When I was in Junior High School I played a lot of golf.
No, I wasn’t rich, but next to my school was a public course, and it only cost $5 to play nine holes.
I had a set of hand-me-down clubs, as did many of my friends.
One thing I always did was slice. That’s when the ball starts to fade to the right after you hit it.
For a while, I tried to correct my changing my grip.
Because it caused more problems, and I wasn’t patient being a JHS goof, I just compensated.
Meaning I would just aim left. My friends thought I was nuts, until they saw how consistent my error was.
I suppose that if I’d taken the time to build in the muscle memory of the new grip, I wouldn’t have fixed it.
But since I was never really concerned with my score, only that had I had fun, it didn’t seem to be worth it.
They say that learning from your mistakes is one of the most important skills you can have.
Sure, we all do it naturally when we’re really young. Things like walking and eating and riding a bicycle.
It’s kind of hard to just “compensate.” If you just decided to wear a lot of padding instead of trying to ride a bike without falling over, that would be pretty silly.
But a lot of us do that without really knowing.
We try something once, we can’t do it, or we do it with difficulty and frustration, and just decide that “I guess I can’t do that.”
Instead of just getting and trying again, and again and again until we get it right.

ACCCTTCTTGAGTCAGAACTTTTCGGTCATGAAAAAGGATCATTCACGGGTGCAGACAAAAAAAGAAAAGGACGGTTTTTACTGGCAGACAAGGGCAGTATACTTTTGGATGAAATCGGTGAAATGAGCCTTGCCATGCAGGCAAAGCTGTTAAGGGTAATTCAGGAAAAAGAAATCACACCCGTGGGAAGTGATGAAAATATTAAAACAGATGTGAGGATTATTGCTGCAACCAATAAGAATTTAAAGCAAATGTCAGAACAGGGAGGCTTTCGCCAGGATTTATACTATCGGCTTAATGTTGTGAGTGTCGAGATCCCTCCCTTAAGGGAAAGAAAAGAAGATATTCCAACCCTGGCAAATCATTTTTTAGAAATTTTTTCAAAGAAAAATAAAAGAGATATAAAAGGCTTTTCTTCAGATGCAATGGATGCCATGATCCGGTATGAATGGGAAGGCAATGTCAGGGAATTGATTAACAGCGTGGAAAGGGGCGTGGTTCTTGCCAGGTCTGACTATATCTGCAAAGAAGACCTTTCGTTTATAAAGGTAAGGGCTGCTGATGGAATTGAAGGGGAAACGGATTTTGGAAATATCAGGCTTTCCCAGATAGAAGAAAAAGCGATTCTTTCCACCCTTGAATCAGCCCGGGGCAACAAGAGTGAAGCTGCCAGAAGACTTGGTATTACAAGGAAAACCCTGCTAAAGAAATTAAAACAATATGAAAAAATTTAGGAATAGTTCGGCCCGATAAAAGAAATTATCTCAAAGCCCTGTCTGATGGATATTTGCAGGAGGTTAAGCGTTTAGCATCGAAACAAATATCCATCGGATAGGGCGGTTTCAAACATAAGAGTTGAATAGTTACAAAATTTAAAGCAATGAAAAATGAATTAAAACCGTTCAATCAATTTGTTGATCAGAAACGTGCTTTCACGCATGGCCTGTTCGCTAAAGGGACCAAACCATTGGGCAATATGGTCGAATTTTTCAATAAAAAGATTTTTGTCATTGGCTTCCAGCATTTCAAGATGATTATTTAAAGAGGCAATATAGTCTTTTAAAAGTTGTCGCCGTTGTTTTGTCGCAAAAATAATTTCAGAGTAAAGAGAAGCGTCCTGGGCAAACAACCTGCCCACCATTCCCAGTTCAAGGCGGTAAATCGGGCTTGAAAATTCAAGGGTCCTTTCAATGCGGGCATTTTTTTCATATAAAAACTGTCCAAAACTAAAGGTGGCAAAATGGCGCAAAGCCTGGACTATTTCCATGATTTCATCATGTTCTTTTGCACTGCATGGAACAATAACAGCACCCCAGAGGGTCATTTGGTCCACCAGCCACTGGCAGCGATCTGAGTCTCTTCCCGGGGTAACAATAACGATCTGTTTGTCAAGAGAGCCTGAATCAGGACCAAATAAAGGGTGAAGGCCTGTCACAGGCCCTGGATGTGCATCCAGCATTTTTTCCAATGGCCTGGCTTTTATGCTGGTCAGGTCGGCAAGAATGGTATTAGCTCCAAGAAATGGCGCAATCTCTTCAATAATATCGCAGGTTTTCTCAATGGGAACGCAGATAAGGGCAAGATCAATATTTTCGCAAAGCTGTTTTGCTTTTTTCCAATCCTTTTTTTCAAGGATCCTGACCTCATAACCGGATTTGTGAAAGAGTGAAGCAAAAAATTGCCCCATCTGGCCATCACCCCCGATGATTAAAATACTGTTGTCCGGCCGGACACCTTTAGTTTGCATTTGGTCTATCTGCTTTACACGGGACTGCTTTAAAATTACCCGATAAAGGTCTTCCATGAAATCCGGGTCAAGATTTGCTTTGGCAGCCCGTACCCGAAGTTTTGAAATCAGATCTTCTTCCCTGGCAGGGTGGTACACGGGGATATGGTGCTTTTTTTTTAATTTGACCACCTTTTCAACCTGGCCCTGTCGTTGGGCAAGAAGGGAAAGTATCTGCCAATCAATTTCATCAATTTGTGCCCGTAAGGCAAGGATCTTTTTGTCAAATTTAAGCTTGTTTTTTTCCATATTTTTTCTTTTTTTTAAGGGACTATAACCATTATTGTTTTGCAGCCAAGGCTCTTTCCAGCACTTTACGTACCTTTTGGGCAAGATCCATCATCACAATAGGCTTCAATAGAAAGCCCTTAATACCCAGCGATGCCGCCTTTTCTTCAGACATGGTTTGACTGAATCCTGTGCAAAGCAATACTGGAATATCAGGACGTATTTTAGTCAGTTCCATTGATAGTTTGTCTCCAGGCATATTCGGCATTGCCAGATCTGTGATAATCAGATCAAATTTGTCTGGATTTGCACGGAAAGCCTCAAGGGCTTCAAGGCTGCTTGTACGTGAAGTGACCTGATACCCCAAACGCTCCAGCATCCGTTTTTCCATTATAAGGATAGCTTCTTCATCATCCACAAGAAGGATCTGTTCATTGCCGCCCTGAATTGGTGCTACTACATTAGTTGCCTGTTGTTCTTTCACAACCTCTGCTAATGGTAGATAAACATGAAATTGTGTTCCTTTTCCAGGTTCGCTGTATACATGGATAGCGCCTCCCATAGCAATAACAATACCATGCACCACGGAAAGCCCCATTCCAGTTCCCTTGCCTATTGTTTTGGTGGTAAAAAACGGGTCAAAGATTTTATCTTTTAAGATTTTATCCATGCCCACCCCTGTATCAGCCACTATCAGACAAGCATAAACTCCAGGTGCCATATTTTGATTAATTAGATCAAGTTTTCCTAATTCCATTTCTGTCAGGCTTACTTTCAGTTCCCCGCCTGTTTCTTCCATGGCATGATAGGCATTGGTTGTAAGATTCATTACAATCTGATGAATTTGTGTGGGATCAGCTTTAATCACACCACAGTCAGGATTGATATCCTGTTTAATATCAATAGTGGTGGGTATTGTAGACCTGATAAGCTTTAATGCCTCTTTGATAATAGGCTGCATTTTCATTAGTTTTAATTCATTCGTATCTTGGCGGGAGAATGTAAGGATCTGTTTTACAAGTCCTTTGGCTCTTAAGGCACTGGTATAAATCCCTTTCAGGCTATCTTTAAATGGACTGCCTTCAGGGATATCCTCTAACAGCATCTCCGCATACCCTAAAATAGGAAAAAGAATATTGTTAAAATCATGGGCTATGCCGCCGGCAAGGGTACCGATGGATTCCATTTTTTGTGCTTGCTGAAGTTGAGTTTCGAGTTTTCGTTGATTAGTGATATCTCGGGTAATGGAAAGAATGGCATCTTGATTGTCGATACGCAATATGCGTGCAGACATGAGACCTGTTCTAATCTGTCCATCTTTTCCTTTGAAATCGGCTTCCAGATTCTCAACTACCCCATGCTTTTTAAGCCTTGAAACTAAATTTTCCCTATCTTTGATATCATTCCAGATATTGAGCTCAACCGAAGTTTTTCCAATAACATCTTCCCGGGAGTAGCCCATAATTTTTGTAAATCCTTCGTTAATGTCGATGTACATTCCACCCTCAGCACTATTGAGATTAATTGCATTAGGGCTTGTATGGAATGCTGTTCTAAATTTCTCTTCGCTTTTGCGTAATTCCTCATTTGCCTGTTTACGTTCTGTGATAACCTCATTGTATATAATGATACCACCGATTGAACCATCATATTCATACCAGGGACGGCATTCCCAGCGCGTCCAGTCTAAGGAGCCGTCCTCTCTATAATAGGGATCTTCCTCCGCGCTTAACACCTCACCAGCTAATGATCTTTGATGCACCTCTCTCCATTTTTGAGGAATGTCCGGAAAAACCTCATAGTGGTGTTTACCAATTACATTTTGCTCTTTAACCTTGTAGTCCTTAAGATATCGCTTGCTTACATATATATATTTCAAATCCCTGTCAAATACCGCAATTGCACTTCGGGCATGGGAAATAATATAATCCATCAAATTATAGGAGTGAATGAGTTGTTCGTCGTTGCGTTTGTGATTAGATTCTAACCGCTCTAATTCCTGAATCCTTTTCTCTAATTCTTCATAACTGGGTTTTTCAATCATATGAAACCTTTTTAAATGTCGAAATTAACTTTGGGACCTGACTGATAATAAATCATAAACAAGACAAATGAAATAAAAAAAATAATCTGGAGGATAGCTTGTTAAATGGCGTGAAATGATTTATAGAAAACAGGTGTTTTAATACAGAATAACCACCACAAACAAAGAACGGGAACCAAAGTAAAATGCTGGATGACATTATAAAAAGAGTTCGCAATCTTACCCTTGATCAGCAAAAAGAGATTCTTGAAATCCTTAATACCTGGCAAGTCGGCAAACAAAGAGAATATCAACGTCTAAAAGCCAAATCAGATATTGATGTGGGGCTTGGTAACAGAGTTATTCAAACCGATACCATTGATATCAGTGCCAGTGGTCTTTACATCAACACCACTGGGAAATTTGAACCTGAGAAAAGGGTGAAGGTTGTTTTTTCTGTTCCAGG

This is easy when everybody around us is walking or riding bikes or playing catch. We feel left out if we don’t suck it up and learn how.
But other things, where most people suck, it’s EASY to try ONCE and give up.
Public speaking, starting a business, walking up and talking to attractive strangers.
But the SAME strategy works. Try, fail, try again, fail, keep trying, WIN!
It’s the learning strategy that is built in your brain.
Only sometimes we’re “forced” by social pressure to keep trying (we want to walk since everybody else is walking).
But other times we’re “forced” by social pressure to try ONCE and give up.
But you don’t HAVE to ALWAYS obey social pressure.
You can actually CHOOSE to ignore it.
Sure, it’s not easy. It takes consistent mental effort.
You may say this is one of the META SKILLS that support a lot of other skills.
Like learning how to talk to strangers, learn to be covertly persuasive, get rid of emotional issues, etc.
The good news is there are a lot mental exercises that make it easy.
So you can pretty much learn to learn anything.